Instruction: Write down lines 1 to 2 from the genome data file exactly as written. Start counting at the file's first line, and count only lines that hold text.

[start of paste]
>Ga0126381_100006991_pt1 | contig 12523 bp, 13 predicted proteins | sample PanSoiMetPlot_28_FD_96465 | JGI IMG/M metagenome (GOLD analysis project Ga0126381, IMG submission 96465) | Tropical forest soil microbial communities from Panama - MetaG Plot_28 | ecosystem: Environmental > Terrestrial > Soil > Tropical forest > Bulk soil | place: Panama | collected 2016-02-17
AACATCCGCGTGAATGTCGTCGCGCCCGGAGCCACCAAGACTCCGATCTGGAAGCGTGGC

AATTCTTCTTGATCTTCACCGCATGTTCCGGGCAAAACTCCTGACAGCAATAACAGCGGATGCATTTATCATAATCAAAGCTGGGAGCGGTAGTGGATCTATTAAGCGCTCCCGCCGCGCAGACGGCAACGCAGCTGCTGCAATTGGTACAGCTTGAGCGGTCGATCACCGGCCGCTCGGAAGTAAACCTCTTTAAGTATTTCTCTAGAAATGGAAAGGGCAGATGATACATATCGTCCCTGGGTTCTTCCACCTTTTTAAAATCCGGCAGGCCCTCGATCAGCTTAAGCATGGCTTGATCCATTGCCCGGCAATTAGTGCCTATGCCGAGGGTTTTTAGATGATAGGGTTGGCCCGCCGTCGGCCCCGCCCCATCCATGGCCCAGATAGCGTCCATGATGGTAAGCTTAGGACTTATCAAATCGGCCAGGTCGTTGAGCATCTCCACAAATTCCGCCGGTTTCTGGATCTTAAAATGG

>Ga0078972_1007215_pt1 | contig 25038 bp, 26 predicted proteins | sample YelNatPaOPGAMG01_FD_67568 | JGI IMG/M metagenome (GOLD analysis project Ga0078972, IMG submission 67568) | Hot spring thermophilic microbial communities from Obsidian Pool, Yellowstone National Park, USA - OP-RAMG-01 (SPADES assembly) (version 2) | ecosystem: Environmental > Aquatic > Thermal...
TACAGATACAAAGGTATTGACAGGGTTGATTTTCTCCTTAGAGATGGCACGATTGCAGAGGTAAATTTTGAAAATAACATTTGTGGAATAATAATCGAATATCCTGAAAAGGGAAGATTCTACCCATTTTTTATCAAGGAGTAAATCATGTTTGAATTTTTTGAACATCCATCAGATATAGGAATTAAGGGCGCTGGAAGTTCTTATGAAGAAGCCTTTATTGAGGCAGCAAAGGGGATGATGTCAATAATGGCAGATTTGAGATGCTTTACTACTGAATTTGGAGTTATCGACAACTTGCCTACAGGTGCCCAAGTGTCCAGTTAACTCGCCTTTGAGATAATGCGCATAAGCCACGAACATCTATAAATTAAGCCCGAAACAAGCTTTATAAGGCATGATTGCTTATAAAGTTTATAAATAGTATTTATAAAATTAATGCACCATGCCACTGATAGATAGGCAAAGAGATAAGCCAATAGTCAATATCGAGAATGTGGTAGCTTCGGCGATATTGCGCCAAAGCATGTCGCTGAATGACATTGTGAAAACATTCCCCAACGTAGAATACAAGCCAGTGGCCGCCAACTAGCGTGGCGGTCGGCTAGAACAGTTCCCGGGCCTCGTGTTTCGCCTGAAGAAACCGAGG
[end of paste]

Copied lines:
>Ga0126381_100006991_pt1 | contig 12523 bp, 13 predicted proteins | sample PanSoiMetPlot_28_FD_96465 | JGI IMG/M metagenome (GOLD analysis project Ga0126381, IMG submission 96465) | Tropical forest soil microbial communities from Panama - MetaG Plot_28 | ecosystem: Environmental > Terrestrial > Soil > Tropical forest > Bulk soil | place: Panama | collected 2016-02-17
AACATCCGCGTGAATGTCGTCGCGCCCGGAGCCACCAAGACTCCGATCTGGAAGCGTGGC